If you don't already know, there are two types of stories about Stephanie Plum, Trenton's most discombobulated bounty hunter of those out on bail who fail to show up in court when scheduled. The better ones are full novels and involve a number in the title (there are 13 to date with a 14th in the wings). The less good ones are novellas called "Between-the-Numbers" novels. Plum Lucky is one of the latter.
If you haven't read any of the books before, Ms. Evanovich does a fine job of bringing in the background in the first ten pages or so. Feel free to start here . . . although you won't like it as much as if you start with One for the Money and proceed through the numbers from there.
Grandma Mazur (Stephanie's man-loving, good-time-seeking older relative) is first seen fighting off a man who is trying to take a shopping bag away from her. Before long, grandma is gone and Stephanie's long-suffering mom wants her mother found. The trail soon leads to a casino in Atlantic City where Grandma Mazur is living it up, senior citizen style. That seemingly straightforward story is soon complicated by an injured race horse that needs a home, a Mob baron who looks more toad-like every day, and a marriage that needs repairing. With Lulu exploring her super model potential, Diesel looking to find a missing man who thinks he's a leprechaun, Connie taking target practice, and Stephanie trying to bring grandma home, it's a wild, but brief, ride.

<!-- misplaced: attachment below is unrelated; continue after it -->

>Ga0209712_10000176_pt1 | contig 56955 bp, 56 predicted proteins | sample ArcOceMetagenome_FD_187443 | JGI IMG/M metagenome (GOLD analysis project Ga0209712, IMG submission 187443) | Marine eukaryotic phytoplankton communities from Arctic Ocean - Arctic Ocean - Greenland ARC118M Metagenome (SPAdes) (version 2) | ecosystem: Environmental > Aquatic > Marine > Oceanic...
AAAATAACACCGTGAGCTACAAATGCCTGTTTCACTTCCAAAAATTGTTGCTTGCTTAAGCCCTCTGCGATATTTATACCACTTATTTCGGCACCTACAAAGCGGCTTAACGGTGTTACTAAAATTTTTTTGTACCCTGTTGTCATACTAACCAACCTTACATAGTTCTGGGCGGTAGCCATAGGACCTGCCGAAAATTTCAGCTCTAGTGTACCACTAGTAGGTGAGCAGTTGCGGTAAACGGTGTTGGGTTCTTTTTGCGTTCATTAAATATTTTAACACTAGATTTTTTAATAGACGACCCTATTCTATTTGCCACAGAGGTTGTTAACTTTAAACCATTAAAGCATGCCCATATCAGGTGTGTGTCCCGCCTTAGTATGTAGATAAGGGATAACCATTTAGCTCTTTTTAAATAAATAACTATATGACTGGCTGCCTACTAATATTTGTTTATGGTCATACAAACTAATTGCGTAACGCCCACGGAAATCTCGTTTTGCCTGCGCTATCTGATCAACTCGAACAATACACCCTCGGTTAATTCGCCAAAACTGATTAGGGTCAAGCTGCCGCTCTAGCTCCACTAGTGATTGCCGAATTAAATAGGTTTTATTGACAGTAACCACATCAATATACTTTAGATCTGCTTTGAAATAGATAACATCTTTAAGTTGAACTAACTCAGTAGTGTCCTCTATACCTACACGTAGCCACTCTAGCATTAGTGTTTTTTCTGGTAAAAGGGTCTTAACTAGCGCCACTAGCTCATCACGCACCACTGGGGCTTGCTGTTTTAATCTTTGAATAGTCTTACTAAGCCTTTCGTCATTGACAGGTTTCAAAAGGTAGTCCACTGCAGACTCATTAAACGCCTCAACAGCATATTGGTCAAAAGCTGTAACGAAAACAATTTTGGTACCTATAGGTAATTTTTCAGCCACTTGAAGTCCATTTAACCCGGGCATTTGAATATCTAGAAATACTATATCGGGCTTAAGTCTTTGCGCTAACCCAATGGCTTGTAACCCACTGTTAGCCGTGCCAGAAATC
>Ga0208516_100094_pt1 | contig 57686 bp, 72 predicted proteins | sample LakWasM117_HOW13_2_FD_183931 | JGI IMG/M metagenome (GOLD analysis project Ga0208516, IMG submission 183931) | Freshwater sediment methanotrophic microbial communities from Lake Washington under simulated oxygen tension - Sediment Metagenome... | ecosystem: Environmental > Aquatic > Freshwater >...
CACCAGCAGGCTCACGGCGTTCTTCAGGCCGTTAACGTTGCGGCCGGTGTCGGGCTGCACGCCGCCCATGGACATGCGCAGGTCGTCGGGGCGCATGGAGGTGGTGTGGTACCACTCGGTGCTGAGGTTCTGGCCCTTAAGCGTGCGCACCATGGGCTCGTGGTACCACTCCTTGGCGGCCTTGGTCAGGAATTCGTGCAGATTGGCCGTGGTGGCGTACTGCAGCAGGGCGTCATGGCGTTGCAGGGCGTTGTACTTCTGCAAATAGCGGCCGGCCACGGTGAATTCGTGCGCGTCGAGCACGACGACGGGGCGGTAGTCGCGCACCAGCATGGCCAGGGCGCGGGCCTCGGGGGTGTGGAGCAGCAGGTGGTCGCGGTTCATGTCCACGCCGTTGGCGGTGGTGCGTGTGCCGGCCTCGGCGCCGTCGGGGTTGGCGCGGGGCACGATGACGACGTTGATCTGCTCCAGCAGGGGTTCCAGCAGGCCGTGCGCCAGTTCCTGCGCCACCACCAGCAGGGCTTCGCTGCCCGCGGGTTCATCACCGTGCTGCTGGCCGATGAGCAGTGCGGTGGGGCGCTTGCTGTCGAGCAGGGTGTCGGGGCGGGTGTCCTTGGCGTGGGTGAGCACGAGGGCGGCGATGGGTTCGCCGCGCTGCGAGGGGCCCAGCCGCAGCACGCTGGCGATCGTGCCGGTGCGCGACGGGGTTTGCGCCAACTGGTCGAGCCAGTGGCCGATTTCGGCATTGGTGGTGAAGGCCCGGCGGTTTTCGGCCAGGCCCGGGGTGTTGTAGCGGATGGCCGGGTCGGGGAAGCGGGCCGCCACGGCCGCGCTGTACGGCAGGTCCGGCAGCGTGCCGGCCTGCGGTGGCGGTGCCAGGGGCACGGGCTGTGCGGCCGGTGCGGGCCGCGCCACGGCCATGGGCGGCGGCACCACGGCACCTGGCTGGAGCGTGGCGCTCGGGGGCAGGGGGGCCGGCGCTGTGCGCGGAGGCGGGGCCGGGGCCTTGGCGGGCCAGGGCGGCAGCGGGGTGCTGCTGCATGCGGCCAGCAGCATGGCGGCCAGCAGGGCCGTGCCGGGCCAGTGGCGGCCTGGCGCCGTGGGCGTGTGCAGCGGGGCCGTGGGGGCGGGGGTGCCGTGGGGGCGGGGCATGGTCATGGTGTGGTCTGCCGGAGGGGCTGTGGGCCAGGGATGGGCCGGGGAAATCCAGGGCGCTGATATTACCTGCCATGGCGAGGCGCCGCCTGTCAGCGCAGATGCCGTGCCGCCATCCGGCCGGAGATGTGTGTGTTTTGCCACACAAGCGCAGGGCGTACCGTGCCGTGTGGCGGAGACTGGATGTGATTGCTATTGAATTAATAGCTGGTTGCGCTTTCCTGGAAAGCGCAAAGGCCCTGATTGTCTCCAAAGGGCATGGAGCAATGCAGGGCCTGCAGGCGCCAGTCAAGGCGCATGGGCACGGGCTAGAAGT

The frenetic story has a predictability to it that makes potential humor a ho-hum affair in many cases. In addition, there's little interaction with either Joe Morelli (her main squeeze) or Ranger (her sometimes wannabe squeeze). Although there's a little sexual tension between Stephanie and Diesel, the huge finder of smart people who don't want to be found, it's just not the same as when Morelli and Ranger are raising Stephanie's hormones.
If you cannot survive until the next full-blown Plum, this one will do. But don't expect to be thrilled. Instead, you'll be looking for the action surprise on every page. William Faulkner used to put one remarkable sentence on every page that kept you reading closely. Janet Evanovich in Plum Lucky throws a major comic plot development onto every page. It's like reading a serial that changes episodes every 30 seconds.
If you like St. Patrick's Day, you might find you'd enjoy this book if you first drank some green beer and then settled down with Plum Lucky.